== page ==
What Do Women Really Want?
One million women and girls around the world offered answers. Now their responses are influencing reproductive health care policy.
Adeena Faraz, 19, participates in the What Women Want survey in Pakistan.
Photo from White Ribbon Alliance
This harrowing experience stayed with her and motivated Khalid to oversee a large-scale survey of a quarter-million Pakistani women, centered around a single open-ended question: “What do you want for your maternal and reproductive health care?”
This was part of a worldwide effort conducted by the White Ribbon Alliance, a grassroots nonprofit focused on decreasing maternal and newborn deaths. The global survey, called “What Women Want,” collected the voices of 1.2 million women and girls age 15 and above in 114 countries, from the villages of Pakistan’s Sindh province to Kenya’s nomadic Maasai communities. Survey collectors visited women in their homes, at colleges, churches, health clinics, and even at a music festival in the United Kingdom. Remarkably, almost half of the total responses came from India and Pakistan.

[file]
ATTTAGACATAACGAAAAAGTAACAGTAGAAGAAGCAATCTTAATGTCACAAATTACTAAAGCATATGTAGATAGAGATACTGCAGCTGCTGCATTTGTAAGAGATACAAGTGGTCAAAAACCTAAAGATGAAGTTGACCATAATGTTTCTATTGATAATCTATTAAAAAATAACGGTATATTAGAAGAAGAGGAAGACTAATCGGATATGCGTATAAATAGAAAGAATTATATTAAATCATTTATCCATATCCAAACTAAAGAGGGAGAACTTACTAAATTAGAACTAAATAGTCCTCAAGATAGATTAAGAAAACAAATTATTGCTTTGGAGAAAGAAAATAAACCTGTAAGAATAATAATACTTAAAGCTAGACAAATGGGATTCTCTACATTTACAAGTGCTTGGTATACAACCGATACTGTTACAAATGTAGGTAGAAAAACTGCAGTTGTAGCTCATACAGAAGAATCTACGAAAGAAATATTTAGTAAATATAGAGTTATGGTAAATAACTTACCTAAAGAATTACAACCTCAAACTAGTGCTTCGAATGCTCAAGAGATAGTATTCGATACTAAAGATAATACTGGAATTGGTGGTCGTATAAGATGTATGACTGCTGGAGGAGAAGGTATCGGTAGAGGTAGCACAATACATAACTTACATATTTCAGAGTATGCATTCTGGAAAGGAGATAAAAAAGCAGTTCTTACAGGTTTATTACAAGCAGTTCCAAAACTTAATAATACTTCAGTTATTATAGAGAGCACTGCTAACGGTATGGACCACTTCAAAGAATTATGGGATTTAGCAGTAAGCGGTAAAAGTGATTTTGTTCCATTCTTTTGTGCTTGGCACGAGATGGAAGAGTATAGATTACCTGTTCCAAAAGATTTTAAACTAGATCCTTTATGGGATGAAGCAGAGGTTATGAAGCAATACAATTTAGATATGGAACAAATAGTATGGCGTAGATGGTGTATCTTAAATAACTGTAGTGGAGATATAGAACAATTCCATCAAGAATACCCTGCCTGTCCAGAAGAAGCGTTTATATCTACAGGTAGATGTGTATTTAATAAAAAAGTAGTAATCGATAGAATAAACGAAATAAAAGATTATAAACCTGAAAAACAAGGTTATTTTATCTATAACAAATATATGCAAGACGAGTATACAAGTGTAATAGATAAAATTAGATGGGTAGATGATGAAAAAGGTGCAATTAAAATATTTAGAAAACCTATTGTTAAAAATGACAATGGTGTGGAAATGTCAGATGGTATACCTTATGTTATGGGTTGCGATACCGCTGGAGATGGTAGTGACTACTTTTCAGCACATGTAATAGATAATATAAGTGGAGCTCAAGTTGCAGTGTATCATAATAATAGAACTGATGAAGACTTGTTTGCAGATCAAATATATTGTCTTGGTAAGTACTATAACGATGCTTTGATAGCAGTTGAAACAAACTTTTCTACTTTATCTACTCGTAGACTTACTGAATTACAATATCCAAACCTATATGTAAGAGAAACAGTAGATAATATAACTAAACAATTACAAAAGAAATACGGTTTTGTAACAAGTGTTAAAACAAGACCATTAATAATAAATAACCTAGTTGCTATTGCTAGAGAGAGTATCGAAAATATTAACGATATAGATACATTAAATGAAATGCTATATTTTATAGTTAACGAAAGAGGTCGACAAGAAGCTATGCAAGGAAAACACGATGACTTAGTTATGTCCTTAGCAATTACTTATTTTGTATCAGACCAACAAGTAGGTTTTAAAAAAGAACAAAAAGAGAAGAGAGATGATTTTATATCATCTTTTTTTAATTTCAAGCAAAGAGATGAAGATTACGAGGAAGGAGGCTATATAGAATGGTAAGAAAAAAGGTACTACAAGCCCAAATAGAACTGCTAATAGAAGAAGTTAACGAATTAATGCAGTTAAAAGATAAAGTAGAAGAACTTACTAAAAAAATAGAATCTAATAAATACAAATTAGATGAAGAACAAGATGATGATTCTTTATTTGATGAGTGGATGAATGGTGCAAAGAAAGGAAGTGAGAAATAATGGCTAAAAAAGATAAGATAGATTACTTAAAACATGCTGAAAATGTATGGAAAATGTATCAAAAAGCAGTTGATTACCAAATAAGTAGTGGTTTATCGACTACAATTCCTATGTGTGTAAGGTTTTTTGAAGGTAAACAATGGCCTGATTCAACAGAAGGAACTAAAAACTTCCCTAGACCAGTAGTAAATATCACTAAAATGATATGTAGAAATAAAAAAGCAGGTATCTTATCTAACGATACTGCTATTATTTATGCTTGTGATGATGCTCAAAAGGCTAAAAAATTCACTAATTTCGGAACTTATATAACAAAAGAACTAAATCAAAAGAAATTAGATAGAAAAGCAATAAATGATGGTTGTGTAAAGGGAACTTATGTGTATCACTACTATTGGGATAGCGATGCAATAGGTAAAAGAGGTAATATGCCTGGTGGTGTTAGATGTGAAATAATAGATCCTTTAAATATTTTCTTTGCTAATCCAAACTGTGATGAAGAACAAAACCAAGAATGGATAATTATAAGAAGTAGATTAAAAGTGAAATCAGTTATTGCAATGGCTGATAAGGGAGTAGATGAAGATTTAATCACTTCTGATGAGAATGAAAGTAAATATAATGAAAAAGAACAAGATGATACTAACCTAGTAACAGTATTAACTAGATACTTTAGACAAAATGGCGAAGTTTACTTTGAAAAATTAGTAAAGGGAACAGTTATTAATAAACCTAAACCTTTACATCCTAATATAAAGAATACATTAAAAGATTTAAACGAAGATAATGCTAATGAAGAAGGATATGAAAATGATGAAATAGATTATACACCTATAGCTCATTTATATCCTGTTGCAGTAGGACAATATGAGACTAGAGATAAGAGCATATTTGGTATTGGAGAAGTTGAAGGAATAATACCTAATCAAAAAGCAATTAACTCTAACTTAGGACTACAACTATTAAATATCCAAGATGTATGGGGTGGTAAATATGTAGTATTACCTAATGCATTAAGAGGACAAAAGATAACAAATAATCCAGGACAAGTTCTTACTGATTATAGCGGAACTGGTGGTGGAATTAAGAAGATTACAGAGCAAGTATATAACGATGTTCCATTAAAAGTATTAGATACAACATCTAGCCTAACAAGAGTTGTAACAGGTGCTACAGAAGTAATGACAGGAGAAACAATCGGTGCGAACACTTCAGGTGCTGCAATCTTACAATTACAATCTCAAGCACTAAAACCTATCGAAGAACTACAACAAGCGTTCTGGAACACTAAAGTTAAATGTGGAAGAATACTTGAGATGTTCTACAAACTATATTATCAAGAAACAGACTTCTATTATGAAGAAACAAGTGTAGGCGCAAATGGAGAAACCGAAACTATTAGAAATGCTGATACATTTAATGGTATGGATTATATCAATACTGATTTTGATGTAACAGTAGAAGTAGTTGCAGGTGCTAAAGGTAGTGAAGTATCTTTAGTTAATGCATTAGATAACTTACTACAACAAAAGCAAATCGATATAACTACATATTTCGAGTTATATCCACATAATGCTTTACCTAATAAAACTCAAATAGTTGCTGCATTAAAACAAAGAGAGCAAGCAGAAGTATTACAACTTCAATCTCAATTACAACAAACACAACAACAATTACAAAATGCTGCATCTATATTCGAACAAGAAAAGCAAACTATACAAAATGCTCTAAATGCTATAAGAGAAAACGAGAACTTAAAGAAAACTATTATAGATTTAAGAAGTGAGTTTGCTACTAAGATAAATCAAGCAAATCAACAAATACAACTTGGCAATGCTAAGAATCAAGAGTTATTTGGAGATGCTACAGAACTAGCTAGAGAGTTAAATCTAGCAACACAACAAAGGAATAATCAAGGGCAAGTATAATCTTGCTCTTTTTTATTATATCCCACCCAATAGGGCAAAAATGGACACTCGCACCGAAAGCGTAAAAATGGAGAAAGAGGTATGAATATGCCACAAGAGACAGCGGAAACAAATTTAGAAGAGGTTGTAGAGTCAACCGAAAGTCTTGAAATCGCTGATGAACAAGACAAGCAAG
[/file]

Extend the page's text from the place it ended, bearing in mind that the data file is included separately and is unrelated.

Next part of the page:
So, what do women want? The most common answers, with more than 100,000 responses were respect and dignity. They asked for doctors and nurses to be kind, to not dismiss their opinions, and to listen to their needs. The desire for running water, sanitation, and hygiene in health care facilities were next on the list, with basic medicine and supplies a close third.
Learning What Women And Girls Actually Want